13. Why can’t Ma and Tsai both appear at the flag raising ceremony on New Years Day and both sing ALL THE LINES (this is important) of the national song in tribute of the island/country that all Taiwanese love?

    Because it’s the Party song of a foreign colonizer. What about that is not difficult to understand?

    from a realist point of view, the reality of international politics is that the strong leads and the weak follows.

    Realism is the world view that national competition is driven by self-interest. It says nothing about who must be elected President of the ROC or what their stance on China might be, since identifying the “self-interests” of Taiwan and China in this regard is problematic and hinges on what one considers those two entities to be.

    That doesn’t even get into the argument that the realist argument is simply a form of theoretical whitewash for an anti-democratic ideology of elite power. I note that prominent realists involved in the China policy debate are either themselves or their family members doing business with Beijing. The argument for realism is the argument that we must accept (1) elite determination of what interests are (2) elite determination of what policy is and (3) elites treating all relations as assets subject to foreclosure or sale. Essentially, the greatness of a realist policy is measured by the number of allies it sells out. Witness current US realist policies toward Taiwan….

    Michael

  14. Ray Ray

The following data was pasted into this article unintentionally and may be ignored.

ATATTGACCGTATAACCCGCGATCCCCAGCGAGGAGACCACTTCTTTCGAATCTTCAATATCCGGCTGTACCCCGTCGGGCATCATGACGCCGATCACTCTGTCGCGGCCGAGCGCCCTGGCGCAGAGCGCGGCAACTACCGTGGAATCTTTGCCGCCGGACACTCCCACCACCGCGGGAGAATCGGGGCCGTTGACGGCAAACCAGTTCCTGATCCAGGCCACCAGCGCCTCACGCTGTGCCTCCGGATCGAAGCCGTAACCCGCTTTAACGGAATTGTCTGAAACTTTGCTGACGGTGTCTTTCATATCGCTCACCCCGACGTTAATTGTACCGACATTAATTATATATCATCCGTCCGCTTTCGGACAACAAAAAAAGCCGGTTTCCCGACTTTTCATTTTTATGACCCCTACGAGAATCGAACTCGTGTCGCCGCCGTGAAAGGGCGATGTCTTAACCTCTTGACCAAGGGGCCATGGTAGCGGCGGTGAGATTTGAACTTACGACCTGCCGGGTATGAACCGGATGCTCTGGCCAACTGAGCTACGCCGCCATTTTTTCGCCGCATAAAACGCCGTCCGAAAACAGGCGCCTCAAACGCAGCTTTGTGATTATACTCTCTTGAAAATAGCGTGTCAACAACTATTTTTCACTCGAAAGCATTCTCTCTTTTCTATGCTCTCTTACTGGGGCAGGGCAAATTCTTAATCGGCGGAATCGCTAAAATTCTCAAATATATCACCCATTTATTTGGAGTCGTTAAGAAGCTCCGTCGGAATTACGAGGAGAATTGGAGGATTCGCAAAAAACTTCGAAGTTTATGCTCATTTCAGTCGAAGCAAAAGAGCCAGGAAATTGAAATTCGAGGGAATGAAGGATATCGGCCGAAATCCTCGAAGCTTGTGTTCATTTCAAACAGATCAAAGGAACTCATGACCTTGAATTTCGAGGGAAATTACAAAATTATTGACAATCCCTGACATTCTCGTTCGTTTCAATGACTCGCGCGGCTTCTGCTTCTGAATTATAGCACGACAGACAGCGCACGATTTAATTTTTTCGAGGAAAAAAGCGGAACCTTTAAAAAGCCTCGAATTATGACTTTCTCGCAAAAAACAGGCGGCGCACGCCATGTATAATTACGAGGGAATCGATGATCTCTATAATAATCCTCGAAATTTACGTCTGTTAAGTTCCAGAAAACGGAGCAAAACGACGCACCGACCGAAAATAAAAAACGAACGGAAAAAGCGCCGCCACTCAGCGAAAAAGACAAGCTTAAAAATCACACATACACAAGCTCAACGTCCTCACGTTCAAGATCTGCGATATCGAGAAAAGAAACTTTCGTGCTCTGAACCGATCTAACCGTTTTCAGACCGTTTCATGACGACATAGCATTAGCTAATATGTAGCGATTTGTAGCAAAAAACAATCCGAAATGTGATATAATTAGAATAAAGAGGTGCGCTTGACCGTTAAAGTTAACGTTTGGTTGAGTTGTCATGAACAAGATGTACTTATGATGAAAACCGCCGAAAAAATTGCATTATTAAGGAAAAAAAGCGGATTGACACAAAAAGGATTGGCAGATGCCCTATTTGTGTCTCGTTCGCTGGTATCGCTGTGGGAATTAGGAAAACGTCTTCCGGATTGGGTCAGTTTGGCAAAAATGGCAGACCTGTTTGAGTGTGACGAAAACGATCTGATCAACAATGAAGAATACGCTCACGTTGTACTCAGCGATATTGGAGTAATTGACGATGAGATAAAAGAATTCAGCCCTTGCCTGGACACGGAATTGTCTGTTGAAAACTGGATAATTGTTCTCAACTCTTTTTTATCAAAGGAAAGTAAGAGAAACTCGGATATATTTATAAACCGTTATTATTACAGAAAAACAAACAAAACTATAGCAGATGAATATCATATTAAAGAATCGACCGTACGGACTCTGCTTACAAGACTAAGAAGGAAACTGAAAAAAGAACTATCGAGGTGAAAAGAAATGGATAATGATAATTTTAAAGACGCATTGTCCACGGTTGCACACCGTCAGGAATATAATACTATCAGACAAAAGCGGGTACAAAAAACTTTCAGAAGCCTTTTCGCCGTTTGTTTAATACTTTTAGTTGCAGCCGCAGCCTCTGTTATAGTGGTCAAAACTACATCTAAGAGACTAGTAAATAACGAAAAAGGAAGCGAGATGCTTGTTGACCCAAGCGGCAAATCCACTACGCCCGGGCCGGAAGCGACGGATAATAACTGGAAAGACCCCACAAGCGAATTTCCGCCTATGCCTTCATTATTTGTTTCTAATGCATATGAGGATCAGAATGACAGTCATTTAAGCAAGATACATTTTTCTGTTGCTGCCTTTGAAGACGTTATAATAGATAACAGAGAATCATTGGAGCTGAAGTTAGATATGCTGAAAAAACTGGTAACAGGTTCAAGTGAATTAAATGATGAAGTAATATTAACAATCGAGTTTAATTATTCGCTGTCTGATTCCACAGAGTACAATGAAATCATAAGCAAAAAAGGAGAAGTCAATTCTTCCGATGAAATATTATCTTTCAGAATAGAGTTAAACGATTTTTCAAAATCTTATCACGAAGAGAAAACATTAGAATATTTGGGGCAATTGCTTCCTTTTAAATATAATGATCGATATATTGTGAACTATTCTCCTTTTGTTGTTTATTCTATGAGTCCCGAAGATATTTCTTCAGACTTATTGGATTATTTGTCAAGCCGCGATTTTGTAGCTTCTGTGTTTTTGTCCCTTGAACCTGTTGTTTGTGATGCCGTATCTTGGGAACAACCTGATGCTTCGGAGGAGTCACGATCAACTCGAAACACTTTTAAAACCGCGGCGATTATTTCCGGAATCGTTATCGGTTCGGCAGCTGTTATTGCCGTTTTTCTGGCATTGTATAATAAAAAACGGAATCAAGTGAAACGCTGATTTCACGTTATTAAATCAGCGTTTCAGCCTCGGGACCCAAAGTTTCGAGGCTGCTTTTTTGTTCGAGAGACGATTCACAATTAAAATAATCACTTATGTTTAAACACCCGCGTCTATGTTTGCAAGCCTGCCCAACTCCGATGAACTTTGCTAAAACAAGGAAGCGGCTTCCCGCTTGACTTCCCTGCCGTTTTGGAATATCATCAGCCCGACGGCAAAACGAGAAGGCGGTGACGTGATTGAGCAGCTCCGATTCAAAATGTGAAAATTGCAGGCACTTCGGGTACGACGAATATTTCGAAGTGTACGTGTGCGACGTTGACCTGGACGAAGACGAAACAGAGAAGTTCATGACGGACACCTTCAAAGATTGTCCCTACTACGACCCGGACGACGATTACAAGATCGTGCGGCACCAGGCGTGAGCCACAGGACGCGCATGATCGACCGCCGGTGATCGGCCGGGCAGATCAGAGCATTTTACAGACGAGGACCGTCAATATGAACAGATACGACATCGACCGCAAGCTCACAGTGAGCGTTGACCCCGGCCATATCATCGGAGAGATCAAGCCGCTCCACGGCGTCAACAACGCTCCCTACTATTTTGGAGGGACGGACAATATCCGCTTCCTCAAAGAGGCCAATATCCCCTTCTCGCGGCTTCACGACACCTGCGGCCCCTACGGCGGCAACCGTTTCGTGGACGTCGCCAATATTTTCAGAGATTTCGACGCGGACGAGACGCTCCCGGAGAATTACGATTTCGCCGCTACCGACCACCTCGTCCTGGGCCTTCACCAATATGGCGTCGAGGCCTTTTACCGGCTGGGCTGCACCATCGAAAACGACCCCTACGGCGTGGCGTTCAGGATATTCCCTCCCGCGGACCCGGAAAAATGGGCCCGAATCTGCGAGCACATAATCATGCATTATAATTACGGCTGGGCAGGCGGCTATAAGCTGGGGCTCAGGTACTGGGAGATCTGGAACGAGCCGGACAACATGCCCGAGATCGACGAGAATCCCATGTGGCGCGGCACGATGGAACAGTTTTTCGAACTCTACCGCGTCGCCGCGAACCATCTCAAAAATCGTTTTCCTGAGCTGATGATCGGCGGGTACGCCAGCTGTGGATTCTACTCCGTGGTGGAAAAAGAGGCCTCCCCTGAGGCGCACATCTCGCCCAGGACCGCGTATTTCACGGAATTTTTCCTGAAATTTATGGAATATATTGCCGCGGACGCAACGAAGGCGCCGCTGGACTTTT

Tony, your attempt to apply IR’s realist theory here using such phrase like “the strong leads and the weak follows” truly demonstrates your lack of understanding in both the cross-strait relation and international relations theories. First, between Taiwan and China, one wants to engulf the other, this is not a case of a weak state following the lead of a stronger ally state. Only those who blindly follow the KMT’s Chinese national line of eventual “re-unification” would desire Taiwan to “follow” the PRC lead into the CCP’s predatory mouth would think that the Taiwanese should to adhere to the PRC attitude. No state or people for that matter in history “follow” the lead of a stronger state that strives to invade and occupy. If you want to support your point with the recent American hegemonic power as an example it would be a very amateur attempt. Let’s take a look at Japan. After her defeat in WW2, a weak Japan benefited from the United States but did not “follow” it into battle with North Korea nor did it enter the Second Indo-China War. Japan did make concessions to the United States but let’s not forget again that the United States did not want to invade or make Japan a permanent territory of America. So no Tony, in the realist point of view, “the weak” does not “follow”, “the weak” forms policies with consideration of the power relations in the international arena, where some states are strong, and some stronger. “The weak” only “follows” “the strong” that wishes to annex it when it is committing national suicide, which is what Ma and his KMT seem very eager to do. So since China would not allow cross-strait peace if Tsai takes office, the Taiwanese should put Ma in again? No. Only from a pair of short-sighted, blue glasses-wearing eyes would see that it is the right thing to do. The Taiwanese people must let China know that we want peace and prosperity between the two-sides, but that China needs to deal with Taiwan, and NOT the Chinese Nationalist Party (KMT). By letting the Chinese ignore the people of Taiwan and continue to respond only to the KMT, we are killing democracy on the island. Of course, the KMT would not care as the practice of democracy is not in their culture (Ma was against direct presidential election by the people let’s not forget). Also, it is important to note that Tony you are clearly biased and blue as you attribute Taiwan’s “great” economic performance to Ma’s cross-strait policy. If you really look at the numbers, Ma’s performance is not much better than Chen’s. If you want to blame it on the financial crisis, please note that with Taiwan’s economic structure, the early 2000’s dot com bubble burst was a much bigger blow to the Silicon Island. Historically Taiwan’s usually unscathed by financial crises dude to our industrial structure. Moreover, please compare recent economic and unemployment performances of Taiwan to Singapore and South Korea, who do not heatedly attempt to integrate their markets to that of China’s.